Back Country Meal Planning: Tips on How to Plan and Pack
If you’re preparing for a trip across the backcountry, meal planning is one of the most important parts you should not forget about. The food you bring will depend on your taste preferences, caloric density, nutritional value, and how easy it is to prepare. Some people opt for dehydrated meals, as they’re easy and quick to prepare, while others prepare their own DIY recipes and use a food dehydrator to make snacks for the trip. Personally, I like to mix a little bit of both, my own recipes and dehydrated back country meals for the ultimate convenience. The meals you bring with you will depend on how long your trip is, and how many people you’re looking to feed.
Here are some tips that can help you plan and pack meals for your next trip.
- Repackage Your Food – Unless you’re buying ready back country meals, always look to repackage your food in ziplock bags in order to reduce bulk and reseal containers. If you can’t close a package securely, it will probably explode in your pack or car and make a huge mess.
- Bring Spice and Condiments – Having too much of the same food for a whole week can get old quickly. Get small packets of salt and pepper, hot sauce, mayo, olive oil, mustard, etc. to spice things up.
- Bring Some Fresh Foods – I love bringing a few pieces of fresh fruit, whether it’s oranges, apples or bananas. While fresh fruits don’t have the best calorie-per-ounce ratio, they’re a great snack in the backcountry and provide decent nutritional value. Snap peas and carrots are also a nice healthy treat which can last a few days if temperatures aren’t too hot.
- Avoid Canned Food – I always try to avoid canned foods, simply because they’re bulky, heavy and don’t have enough calories.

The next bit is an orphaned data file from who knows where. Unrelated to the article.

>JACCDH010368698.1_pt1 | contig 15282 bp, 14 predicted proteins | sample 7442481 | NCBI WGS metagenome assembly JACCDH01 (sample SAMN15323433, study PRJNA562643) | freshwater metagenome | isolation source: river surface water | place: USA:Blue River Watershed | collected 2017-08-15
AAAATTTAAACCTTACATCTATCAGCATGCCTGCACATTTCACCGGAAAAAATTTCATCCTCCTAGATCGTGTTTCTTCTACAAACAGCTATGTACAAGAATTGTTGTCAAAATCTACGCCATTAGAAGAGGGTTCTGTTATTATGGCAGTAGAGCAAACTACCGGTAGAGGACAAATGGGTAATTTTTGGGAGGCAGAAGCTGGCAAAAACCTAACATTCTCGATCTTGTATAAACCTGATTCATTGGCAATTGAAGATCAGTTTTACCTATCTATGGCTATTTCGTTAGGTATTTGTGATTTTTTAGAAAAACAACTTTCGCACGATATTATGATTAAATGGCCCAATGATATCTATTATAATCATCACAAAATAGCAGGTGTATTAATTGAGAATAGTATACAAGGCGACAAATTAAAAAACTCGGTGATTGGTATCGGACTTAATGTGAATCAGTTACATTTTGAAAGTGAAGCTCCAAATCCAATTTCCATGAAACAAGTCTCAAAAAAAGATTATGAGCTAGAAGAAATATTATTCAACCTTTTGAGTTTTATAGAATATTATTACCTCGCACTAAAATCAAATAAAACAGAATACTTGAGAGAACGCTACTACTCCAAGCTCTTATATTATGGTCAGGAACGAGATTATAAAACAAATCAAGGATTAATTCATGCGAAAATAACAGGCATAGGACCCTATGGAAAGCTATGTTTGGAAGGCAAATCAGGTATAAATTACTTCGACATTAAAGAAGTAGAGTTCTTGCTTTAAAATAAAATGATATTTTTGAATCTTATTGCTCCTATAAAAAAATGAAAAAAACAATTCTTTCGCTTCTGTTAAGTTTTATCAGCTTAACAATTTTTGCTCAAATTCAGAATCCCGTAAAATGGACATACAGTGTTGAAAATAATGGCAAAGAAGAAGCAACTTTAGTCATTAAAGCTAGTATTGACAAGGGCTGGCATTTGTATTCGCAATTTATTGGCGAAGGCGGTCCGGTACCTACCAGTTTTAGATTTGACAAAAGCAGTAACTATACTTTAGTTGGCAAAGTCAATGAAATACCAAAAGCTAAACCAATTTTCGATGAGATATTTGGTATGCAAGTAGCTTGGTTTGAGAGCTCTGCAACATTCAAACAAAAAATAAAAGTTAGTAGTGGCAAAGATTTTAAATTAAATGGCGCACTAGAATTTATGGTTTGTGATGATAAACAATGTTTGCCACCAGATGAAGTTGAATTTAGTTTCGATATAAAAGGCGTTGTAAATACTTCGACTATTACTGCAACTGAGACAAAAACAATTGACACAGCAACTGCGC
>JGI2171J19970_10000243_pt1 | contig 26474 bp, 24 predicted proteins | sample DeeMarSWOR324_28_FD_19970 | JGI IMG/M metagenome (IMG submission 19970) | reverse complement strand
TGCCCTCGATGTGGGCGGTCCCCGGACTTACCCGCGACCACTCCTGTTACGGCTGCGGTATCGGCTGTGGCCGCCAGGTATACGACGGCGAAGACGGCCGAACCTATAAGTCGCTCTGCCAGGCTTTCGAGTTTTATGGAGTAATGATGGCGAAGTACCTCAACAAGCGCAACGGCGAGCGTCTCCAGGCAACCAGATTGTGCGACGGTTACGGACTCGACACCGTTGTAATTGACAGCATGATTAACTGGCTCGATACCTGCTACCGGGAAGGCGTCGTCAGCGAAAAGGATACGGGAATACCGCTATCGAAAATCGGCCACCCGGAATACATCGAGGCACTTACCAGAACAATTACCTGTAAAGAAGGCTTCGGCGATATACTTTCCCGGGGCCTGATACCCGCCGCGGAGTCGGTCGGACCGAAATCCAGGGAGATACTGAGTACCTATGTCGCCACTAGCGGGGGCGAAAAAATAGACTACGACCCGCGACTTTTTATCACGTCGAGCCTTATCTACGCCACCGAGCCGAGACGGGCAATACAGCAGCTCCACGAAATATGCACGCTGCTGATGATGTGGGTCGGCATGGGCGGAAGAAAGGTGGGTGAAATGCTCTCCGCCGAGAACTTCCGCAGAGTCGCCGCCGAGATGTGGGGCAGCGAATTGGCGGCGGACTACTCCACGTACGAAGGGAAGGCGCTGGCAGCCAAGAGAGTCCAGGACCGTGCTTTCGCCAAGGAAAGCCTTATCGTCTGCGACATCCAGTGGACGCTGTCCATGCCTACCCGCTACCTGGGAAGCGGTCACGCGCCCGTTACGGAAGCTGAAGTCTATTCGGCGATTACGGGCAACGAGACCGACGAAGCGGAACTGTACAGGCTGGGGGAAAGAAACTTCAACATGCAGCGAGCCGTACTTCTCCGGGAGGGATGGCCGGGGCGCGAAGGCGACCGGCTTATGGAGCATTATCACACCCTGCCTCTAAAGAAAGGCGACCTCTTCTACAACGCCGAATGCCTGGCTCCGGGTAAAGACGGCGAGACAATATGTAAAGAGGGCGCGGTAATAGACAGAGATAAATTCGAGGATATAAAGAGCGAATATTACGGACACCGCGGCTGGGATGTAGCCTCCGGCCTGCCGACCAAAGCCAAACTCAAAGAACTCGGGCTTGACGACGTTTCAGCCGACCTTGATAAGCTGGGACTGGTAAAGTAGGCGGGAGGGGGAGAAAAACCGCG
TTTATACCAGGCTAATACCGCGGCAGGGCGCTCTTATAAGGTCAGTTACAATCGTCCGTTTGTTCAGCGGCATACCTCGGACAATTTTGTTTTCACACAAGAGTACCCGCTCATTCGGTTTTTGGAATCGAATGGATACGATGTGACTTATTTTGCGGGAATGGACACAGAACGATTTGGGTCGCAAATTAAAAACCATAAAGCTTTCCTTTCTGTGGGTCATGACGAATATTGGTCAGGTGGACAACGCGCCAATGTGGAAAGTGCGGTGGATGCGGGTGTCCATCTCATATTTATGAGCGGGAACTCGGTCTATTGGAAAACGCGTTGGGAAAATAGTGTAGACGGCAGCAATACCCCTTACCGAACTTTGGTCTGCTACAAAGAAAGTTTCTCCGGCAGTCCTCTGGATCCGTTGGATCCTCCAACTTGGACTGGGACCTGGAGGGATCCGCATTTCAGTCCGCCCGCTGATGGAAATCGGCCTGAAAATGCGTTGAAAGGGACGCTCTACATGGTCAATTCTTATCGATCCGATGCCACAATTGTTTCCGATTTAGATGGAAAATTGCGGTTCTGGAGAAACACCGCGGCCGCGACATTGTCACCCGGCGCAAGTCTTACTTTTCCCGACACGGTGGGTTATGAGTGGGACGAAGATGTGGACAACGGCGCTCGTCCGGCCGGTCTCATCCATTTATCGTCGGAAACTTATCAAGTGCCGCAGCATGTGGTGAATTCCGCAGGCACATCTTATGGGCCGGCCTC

- Hot Drinks – Soups and warm beverages are a nice treat, especially if you’re on a mountainous trip where it’s more difficult to stay hydrated and warm. I like to sip on cider, tea and hot cocoa around camp when the temperature drops.
- Alcohol – Drinking alcohol before you go to bed is usually not the best of ideas, as it can disrupt your sleep cycle and have you waking up at night to use the restroom. However, some wine and whiskey are always nice to have, especially on shorter trips with friends. I carry mine in a lightweight, trusty flask.
Now that you have an idea of how and what to pack, here are some other important considerations.
- Don’t Leave Any Traces – We all love nature. It’s why we’re out there and why you’re reading all of this. So please always pick up and pack your trash and any food you don’t eat. Pick up all of the orange rinds, coffee grounds and apple cores and always scan your campsite and lunch spots before continuing with your adventure.
- Proper Food Storage – This is very important for protecting wildlife. Always store your food properly, else you might have a kangaroo run up to you looking to pick a fight.
- Calorie Intake – You’re going to burn a lot of calories on the trail, so it’s important to pack food with enough nutrients to give you the energy you need to go through the day. The number of calories you need will depend on your weight, age and activity level
- Weight – Bringing too much food is one of the biggest mistakes beginners make, which is totally understandable – nobody wants to go hungry in the middle of nowhere. However, carrying a lot of unnecessary weight can tire you out and dampen your spirits.
- Food Volume – Some foods take up more physical space than others, which isn’t a big deal on short trips, but can make a huge difference on a long journey.
- Nutrition – Proper nutrition is more important when you’re hiking or camping than it is at home. You want a balance of protein, fat and carbs, and to get as much fibre, vegetables and fruits into your diet as much as possible. Eating healthy on the trail can be difficult because processed foods are usually more convenient, but you can strike a good balance if you try.
- Caloric Density – It’s important to pack foods that are calorically dense in order to keep your pack weight down. High-fat foods like peanut butter, olive oil and nuts are dense in calories, whereas fresh veggies and fruit aren’t.
- Fuel – Most back country meals need to be cooked on a stove. Plan out how many times you’ll need to cook, and don’t forget to take tea and coffee into account, in order to calculate how much fuel you’ll need to bring. Fuel usage rates will depend on the stove model, elevation, temperature, pot size, so getting it right can take a few tries of trial and error. For an average 5 day, 2 person trip, I usually boil water about 10 times, once for the morning coffee and once for dinner, and a small 100g fuel canister is typically enough.